Imagine if you continued collecting data from various sources (cookies, membership sign-ups, CRM information, email sign-ups, giveaways, etc) for several years without organizing it so that you can retrieve personal data, and then one day a person asks you to provide them with a record of all the personal data you’ve collected on them, how it’s been used, and where it’s stored.
Trying to go back and collect all the information after the fact would be a nightmare. Setting up a storage system and retrieval process now shouldn’t be that difficult if the data you collect is simple and straightforward, and it could save you a lot of headaches down the road.
We Store a Lot of Data in MailChimp, Google Drive and Other Software Systems. Does This Matter?
Yes! To ensure that the personal data you store is secure, it is critical that any software you use is GDPR compliant.
The best way to ensure this is to either check their website or to contact them directly. You will find that most organizations are stating their compliance publicly, and that this is happening more and more, the closer we get to 25 May.
We Share Personal Data with 3rd Parties for Them to Process. Does This Matter?
Yes! It is critical that any 3rd party data processors are GDPR compliant.
This could include:
- A contractor or influencer company that uses your contact data to recruit influencers for your campaign; or
- An analytics organization that processes influencer campaign data.
The best way to check this is to contact them directly. For large organizations this probably won’t be an issue, however smaller businesses or individual contractors may be lagging.
Is There Anything Else I Should Be Aware Of?
Ongoing compliance with the GDPR is mandatory, so we recommend scheduling in an annual internal audit of your documentation, site design, and processes.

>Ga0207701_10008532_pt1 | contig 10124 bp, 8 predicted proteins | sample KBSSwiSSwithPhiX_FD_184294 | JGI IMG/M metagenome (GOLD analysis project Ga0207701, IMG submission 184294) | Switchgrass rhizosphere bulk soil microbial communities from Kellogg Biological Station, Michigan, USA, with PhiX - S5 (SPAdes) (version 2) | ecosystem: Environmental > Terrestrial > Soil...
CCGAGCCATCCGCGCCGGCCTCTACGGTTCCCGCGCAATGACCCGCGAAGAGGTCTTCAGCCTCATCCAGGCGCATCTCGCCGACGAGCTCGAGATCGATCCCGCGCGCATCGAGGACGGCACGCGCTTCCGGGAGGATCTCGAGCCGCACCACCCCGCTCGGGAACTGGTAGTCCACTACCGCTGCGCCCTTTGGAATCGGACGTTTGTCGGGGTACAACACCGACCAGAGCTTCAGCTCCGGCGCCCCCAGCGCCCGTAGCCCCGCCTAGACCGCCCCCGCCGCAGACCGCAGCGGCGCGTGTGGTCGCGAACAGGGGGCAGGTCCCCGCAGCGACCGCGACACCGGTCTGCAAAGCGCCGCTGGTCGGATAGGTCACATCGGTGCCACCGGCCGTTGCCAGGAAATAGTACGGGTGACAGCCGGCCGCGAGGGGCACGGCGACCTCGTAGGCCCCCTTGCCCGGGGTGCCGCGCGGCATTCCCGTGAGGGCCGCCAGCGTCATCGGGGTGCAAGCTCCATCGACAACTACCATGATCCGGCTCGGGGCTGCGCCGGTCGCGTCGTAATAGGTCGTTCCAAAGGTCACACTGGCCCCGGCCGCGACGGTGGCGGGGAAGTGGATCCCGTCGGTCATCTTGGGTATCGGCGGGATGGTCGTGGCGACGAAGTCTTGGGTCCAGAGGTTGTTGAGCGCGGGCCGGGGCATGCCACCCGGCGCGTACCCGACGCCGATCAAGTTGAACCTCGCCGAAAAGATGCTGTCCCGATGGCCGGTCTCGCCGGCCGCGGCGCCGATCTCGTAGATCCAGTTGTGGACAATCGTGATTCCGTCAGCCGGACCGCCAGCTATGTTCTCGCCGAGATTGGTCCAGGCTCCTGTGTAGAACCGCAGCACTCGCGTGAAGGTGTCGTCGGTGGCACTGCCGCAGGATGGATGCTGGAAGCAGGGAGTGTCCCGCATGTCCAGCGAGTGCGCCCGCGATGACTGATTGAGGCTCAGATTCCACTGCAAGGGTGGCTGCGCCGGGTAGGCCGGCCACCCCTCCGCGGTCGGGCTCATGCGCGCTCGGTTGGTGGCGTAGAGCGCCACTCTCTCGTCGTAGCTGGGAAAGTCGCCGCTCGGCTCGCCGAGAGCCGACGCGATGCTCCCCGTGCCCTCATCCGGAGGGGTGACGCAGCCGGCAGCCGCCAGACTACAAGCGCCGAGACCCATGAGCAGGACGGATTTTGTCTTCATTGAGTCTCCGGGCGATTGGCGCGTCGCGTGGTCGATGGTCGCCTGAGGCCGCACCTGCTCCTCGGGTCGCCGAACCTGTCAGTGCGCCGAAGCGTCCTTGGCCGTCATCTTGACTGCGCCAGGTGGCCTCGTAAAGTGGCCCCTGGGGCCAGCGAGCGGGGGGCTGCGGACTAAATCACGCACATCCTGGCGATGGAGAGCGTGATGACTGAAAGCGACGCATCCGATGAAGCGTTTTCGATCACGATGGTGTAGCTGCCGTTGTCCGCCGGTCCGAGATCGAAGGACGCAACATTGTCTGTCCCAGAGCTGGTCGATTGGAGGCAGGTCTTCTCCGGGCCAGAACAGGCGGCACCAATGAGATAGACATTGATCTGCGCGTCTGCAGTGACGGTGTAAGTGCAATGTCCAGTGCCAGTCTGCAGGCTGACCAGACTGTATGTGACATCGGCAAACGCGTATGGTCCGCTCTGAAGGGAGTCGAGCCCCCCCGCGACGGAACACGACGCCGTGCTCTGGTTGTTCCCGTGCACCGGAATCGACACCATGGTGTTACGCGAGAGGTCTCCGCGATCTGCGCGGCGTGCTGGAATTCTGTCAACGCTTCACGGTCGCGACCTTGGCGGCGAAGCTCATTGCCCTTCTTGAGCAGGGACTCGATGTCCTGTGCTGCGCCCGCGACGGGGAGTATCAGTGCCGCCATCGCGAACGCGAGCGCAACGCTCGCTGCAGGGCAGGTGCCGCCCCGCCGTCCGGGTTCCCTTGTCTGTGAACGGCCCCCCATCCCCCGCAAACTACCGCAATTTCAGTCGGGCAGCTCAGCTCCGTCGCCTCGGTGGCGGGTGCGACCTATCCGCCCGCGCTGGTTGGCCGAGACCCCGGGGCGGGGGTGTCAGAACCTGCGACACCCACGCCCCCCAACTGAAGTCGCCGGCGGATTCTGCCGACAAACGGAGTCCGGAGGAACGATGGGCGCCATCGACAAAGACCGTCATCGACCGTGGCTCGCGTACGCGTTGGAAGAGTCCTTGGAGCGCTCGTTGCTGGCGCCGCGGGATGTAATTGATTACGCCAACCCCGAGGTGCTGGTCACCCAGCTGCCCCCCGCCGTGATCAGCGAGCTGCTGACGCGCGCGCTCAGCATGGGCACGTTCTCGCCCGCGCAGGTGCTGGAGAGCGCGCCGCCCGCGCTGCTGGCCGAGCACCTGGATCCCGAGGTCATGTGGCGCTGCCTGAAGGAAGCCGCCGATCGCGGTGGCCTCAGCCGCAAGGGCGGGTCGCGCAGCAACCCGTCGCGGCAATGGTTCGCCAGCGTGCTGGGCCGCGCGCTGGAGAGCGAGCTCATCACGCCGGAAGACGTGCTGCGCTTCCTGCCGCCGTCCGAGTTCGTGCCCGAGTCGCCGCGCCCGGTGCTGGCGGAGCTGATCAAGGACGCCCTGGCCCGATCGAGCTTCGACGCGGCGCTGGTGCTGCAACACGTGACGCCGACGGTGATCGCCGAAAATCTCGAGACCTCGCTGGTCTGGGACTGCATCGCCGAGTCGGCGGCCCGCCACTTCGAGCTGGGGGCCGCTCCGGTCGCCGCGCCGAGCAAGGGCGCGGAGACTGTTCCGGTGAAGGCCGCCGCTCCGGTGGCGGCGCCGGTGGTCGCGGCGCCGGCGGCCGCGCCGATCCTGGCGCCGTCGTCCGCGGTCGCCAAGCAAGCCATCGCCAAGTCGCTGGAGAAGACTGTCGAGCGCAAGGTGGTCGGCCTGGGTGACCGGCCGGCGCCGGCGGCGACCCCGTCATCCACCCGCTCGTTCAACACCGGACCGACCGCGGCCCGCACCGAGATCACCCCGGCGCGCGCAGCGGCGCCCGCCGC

This All Sounds Like Too Much Work. What Happens if I Don’t Comply?
As digital businesses, we cross international boundaries. As we know, most laws have not yet caught up with this business model.
Whether you care about complying with regulations and laws such as GDPR is your own ethical and business decision — however here at UpThink we strongly support making every effort to comply with the laws of the countries in which you are doing business, as practically as possible.
You can be fined up to 4% of your annual turnover, or 20m Euros for non-compliance. But of course, this relies on someone auditing you and finding a deliberate non-compliance, or one of your readers reporting you to the authorities for failing to comply.
Is that likely? As for audits, probably not. But your readers? Who knows.
You know your business and your readers best, and how you respond to these new regulations is totally up to you — and we hope this guide has provided you with some clarity on the best path forward!
If you have any further questions, please feel free to contact Andrew from UpThink at firstname.lastname@example.org
To reiterate, we are not lawyers and this is not legal advice. This article includes highly simplified GDPR guidance. We know there are a lot of questions from bloggers about GDPR, and this FAQ is a great place to start researching how it affects your unique personal circumstances.